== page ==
Plastic Zone Size
Materials develop plastic strains as the yield stress is exceeded in the region near
the crack tip (see Fig. 1). The amount of plastic deformation is restricted by the
surrounding material, which remains elastic. The size of this plastic zone is
dependent on the stress conditions of the body.
Figure 1. Yielding near crack tip.
Plane stress and plane strain conditions. In a thin body, the stress through
the thickness (sz) cannot vary appreciably due
to the thin section. Because there can be no stresses normal to a free surface,
sz = 0 throughout the section and a biaxial
state of stress results. This is termed a plane stress condition (see Fig. 2).
Figure 2. Plane stress and plane strain conditions
In a thick body, the material is constrained in the z direction due to the thickness
of the cross section and ez = 0, resulting in
a plane strain condition. Due to Poisson`s effect, a stress,
developed in the z direction. Maximum constraint conditions exist in the plane
strain condition, and consequently the plastic zone size is smaller than that
developed under plane stress conditions.
Monotonic plastic zone size. The plastic zone sizes under monotonic loading
have been estimated to be
where r is defined as shown in Fig. 3.
Figure 3. Monotonic plastic zone size
Cyclic plastic zone size. The reversed or cyclic plastic zone size is four
times smaller than the comparable monotonic value. As the nominal tensile load is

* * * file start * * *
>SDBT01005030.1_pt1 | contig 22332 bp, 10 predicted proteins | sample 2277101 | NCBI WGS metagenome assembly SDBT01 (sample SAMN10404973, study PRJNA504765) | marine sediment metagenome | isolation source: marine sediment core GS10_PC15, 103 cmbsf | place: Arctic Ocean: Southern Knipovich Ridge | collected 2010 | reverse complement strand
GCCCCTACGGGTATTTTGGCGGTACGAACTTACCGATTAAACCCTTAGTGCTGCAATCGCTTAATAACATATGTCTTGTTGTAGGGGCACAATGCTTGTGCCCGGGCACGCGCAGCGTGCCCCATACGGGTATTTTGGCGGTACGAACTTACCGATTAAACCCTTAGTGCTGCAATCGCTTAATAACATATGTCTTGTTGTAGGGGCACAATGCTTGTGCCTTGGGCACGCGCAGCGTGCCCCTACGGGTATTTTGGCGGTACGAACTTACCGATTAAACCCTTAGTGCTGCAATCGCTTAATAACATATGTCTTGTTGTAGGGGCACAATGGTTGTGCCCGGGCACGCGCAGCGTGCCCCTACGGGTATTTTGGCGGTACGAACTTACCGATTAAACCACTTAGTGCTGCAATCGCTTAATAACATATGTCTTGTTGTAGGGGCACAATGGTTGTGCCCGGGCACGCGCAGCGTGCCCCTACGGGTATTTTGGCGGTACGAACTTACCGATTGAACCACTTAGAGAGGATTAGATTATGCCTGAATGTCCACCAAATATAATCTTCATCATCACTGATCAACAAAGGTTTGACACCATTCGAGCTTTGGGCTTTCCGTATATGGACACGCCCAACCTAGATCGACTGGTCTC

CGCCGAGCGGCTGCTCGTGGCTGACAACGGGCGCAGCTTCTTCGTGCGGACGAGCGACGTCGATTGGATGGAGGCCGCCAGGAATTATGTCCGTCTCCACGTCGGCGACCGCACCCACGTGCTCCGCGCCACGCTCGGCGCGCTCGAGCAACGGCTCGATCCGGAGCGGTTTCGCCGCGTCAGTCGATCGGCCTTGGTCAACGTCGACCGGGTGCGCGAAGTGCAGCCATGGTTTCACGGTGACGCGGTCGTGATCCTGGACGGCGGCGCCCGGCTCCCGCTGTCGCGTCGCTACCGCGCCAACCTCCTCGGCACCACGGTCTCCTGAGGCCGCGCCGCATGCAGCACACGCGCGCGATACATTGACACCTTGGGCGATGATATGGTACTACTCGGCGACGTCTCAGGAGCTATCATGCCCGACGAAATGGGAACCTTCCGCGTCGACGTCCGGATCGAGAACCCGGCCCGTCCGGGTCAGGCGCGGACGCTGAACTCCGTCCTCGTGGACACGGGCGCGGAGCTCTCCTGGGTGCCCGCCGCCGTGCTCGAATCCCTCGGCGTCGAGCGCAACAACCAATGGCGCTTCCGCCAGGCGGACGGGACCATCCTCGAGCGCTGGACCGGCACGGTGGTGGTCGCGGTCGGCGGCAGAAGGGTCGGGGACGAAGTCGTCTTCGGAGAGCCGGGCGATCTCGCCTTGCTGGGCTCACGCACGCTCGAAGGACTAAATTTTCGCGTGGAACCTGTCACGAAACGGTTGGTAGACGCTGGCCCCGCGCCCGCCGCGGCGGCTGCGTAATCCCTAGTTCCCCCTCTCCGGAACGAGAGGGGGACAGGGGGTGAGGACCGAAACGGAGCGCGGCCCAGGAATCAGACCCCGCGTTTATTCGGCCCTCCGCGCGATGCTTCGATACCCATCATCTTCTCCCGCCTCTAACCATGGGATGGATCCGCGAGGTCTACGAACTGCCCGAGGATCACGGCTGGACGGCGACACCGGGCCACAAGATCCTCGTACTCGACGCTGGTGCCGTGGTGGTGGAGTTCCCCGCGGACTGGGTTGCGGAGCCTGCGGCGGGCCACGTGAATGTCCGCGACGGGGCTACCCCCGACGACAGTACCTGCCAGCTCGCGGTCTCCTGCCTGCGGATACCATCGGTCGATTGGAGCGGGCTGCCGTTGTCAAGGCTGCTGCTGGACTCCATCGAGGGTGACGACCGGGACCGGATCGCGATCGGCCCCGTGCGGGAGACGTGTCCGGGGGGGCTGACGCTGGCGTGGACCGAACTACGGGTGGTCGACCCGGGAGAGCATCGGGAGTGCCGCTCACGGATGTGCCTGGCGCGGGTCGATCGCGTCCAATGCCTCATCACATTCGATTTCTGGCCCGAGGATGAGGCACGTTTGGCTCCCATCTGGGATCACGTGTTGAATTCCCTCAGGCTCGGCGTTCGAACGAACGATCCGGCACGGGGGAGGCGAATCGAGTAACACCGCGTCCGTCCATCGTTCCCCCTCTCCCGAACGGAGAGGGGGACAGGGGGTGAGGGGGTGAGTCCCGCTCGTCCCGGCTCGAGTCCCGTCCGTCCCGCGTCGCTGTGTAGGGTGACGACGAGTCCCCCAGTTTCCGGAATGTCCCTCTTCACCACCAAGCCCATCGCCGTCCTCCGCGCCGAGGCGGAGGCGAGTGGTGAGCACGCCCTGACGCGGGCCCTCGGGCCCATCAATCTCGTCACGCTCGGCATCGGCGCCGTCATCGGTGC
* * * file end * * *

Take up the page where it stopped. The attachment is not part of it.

reduced, the plastic region near the crack tip is put into compression by the
surrounding elastic body. As shown in Fig. 4, the change in stress at the crack tip
due to the reversed loading is twice the value of the yield stress.
Equation 2 become
The cyclic plastic zone size is smaller than the monotonic and more characteristic
of a plane strain state even in thin plates. Thus LEFM concepts can often be used
in the analysis of fatigue crack growth problems even in materials that exhibit
considerable amounts of ductility. The basic assumption that the plastic zone size
is small in relationship to the crack and the cracked body usually remains valid.
Figure 4. Reversed plastic zone size
As the stress intensity factor reaches a critical value (Kc), unstable
fracture occurs. This critical value of the stress intensity factor is known as the
fracture toughness of the material. The fracture toughness can be considered the
limiting value of stress intensity just as the yield stress might be considered the
limiting value of applied stress.
The fracture toughness varies with specimen thickness until limiting conditions
(maximum constraint) are reached. Recall that maximum constraint conditions occur
in the plane strain state.
The plane strain fracture toughness, KIc is independent on specimen
geometry and metallurgical factors. ASTM Designation E-399, Standard Method of Test
for Plane Strain Fracture Toughness of Metallic Materials, sets forth accepted
procedures for determining this value.
It is often difficult to perform a valid test for KIc. For example, a
valid test using a thin plate of high toughness material often cannot be performed.
Rather the value, Kc at the given conditions is obtained.
The fracture toughness depends on both temperature and the specimen thickness. The
following example shows the importance of the fracture toughness in designing
against unstable fracture.